With these two roles that came along in the first couple of years of his career Randhir created a style that would have no equivalent amongst his peer group. He would play the happy-go-lucky fella as a rich kid (Kasme Vade), as a man on the streets (Haath Ki Safai), as an imposter (Lafange), a ruffian (Dhongee), a villager (Ponga Pandit), a revolutionary (Pukar), or a prankster (Harjaee) which on the one hand made him look spontaneous while on the other came across a limited and even lazy approach to acting. He tried doing something different with films like Rampur Ka Lakshman, Dhram-Karam and Rickshawala but couldn’t shake-off the burden of his more popular avatar. Throughout his acting career Randhir would eventually end up being cast in the same roles over and over again irrespective of the fact whether he played the protagonist or the second lead. In spite of being associated with almost two- dozen hits Randhir couldn’t make much of his success. The typical Randhir Kapoor character can be seen as the source that spawned some of the most popular Hindi film characters — Raj from Dilwale Dhulanhiya Le Jayenge, Amar and Prem from Andaaz Apna Apna, Rajesh from Hero No. 1, Raja from Dhule Raja, Arun from Mr. India and Khel, Rahul from Janam Samjha Karo, Sooraj from Jab Pyar Kissi Se Hota Hai and Gopal from the Golmaal series. There’s a little inspiration from Shammi Kapoor but unlike his uncle’s, Randhir Kapoor’s characters were often aimless, a trait that unites all interpretations of the present day Bollywood hero.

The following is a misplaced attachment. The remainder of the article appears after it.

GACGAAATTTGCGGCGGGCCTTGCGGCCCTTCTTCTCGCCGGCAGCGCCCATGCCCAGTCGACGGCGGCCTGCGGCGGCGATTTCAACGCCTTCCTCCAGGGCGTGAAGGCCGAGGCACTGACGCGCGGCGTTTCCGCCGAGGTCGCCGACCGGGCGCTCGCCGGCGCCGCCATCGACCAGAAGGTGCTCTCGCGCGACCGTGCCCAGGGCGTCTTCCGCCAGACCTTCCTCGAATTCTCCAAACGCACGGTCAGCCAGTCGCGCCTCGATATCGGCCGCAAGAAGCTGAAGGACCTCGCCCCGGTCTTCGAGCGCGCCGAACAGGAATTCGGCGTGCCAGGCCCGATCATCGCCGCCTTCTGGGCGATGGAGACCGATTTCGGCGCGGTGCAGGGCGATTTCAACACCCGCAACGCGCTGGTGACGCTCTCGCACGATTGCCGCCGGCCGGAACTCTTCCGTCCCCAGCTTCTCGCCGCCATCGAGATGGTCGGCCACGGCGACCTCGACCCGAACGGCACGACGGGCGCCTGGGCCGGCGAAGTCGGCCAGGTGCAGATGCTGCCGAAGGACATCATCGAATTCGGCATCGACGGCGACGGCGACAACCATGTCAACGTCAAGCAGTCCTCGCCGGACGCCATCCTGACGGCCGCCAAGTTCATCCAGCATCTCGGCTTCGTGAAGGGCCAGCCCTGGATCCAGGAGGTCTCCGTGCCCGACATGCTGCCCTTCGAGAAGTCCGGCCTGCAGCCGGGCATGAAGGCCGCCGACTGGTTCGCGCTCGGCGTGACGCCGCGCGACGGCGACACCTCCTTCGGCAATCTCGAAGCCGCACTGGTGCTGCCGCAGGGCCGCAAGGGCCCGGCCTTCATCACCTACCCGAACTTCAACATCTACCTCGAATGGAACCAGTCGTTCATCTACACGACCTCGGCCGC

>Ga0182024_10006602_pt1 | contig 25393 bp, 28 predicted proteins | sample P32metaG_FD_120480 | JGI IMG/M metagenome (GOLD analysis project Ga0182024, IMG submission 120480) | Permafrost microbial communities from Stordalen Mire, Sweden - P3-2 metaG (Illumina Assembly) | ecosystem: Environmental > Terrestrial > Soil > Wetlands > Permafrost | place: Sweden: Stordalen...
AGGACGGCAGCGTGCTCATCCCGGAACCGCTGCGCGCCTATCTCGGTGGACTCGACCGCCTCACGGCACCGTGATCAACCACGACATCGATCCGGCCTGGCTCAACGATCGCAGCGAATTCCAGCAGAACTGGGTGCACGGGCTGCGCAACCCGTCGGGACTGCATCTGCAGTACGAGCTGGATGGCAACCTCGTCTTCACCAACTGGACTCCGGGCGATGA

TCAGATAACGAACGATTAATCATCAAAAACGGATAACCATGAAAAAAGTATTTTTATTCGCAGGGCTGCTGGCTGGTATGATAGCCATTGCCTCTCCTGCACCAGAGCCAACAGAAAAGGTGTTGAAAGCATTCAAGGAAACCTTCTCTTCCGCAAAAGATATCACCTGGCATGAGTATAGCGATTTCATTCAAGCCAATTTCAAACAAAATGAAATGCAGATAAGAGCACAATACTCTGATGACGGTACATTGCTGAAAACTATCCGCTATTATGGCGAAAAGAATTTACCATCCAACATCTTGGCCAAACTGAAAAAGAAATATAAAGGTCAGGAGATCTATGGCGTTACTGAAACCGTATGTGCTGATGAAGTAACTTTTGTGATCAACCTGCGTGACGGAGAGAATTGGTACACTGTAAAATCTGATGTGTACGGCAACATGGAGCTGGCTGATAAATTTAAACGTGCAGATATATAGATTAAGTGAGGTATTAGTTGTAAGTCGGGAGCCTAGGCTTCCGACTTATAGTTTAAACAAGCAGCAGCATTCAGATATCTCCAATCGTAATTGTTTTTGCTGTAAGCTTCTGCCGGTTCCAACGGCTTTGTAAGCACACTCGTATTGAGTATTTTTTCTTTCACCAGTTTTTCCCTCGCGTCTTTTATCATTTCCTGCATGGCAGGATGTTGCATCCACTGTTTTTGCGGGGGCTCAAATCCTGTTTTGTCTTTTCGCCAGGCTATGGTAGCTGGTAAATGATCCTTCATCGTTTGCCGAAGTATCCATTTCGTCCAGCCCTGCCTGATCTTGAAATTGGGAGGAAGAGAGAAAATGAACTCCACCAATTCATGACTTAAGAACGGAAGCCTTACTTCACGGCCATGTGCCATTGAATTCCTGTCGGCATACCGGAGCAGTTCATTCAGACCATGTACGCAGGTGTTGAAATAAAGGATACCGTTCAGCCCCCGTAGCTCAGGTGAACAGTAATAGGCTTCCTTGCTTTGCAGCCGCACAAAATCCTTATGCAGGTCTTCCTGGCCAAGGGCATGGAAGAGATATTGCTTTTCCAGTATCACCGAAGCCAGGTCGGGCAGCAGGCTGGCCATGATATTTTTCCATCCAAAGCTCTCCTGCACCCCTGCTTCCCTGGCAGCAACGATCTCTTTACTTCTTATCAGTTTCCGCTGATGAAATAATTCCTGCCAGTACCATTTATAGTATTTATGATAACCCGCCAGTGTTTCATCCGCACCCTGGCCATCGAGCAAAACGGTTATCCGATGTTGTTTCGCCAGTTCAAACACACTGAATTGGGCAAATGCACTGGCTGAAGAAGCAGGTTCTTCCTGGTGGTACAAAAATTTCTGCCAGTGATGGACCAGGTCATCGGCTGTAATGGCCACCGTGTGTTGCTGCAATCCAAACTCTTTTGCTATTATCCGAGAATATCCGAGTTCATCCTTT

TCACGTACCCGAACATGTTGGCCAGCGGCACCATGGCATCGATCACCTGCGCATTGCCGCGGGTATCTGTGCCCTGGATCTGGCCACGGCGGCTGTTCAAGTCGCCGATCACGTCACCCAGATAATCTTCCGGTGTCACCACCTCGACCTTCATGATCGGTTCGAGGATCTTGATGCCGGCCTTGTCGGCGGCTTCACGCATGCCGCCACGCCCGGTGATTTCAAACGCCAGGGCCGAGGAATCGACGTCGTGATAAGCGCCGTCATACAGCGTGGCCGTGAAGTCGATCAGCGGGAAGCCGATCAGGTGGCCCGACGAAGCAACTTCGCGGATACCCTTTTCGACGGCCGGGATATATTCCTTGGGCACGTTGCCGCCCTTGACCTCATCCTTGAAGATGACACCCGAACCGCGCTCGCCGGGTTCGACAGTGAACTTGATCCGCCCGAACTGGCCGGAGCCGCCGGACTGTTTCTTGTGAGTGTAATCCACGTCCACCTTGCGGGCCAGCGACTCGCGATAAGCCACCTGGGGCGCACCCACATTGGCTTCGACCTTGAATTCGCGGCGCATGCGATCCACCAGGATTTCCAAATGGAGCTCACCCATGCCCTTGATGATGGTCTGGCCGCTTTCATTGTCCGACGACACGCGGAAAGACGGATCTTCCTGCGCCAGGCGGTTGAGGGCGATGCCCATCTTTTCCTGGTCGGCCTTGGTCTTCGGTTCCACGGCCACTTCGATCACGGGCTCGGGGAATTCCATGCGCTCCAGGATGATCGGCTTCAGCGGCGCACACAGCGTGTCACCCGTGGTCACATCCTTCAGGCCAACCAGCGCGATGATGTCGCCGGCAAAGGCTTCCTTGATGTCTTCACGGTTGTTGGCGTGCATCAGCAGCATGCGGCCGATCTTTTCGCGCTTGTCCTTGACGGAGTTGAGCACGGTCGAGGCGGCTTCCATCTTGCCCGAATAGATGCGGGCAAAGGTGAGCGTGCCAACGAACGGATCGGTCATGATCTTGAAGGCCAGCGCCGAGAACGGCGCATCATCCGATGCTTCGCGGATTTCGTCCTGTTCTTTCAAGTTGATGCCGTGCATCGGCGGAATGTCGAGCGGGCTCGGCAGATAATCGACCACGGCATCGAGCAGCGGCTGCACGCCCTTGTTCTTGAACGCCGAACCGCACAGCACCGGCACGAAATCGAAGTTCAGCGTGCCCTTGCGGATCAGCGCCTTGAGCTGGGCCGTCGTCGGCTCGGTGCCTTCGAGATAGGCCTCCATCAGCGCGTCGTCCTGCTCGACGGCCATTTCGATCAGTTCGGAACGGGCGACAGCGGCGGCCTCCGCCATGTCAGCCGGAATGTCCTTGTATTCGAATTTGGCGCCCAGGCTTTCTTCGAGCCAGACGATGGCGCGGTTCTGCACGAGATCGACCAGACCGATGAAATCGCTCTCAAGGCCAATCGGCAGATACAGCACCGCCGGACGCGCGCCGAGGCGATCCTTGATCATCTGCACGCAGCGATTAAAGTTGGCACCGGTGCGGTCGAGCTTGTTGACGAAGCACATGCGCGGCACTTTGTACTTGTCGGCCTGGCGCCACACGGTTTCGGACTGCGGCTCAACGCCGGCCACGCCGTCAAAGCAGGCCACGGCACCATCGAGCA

For an actor who started the genre of star children launches, Randhir is a rarity when it comes to Hindi cinema. He could be the only actor who directed his own acting debut at the same age as his father’s directorial debut, 24, and he also managed to hold his own in front of Prithviraj and Raj Kapoor. Kapoor has some of the best Hindi songs from the 1970s like the soundtrack of Jawani Diwani attached to him and yet like most star-sons wasn’t destined to enjoy the same success as the fathers. He blazed the trail for an entire generation of star children — Rishi Kapoor, Sunny Deol, Sanjay Dutt, Kumar Gaurav, Kunal Goswami, Kunal Kapoor, Rohan Kapoor, Karan Kapoor, Armaan Kohli and his own younger brother Rajiv ‘Chimpoo’ Kapoor.
Today, Randhir Kapoor might be better known as Karisma and Kareena Kapoor’s father or Raj Kapoor’s eldest child. His unsuspecting contribution in the creation of the archetypal Bollywood hero is overshadowed by the industry joke about his two other greatest contributions — taking Babita away from films and giving Karisma- Kareena to films. There’s great truth in the fact that Randhir Kapoor could have been much more but his clear influence on the quintessential commercial Hindi film hero makes him something more than just a star-son or a star-dad or even the guy on whom Hindi cinema wasted some of its best songs.
Radhir Kapoor turned 66 on Feb 15, 2013.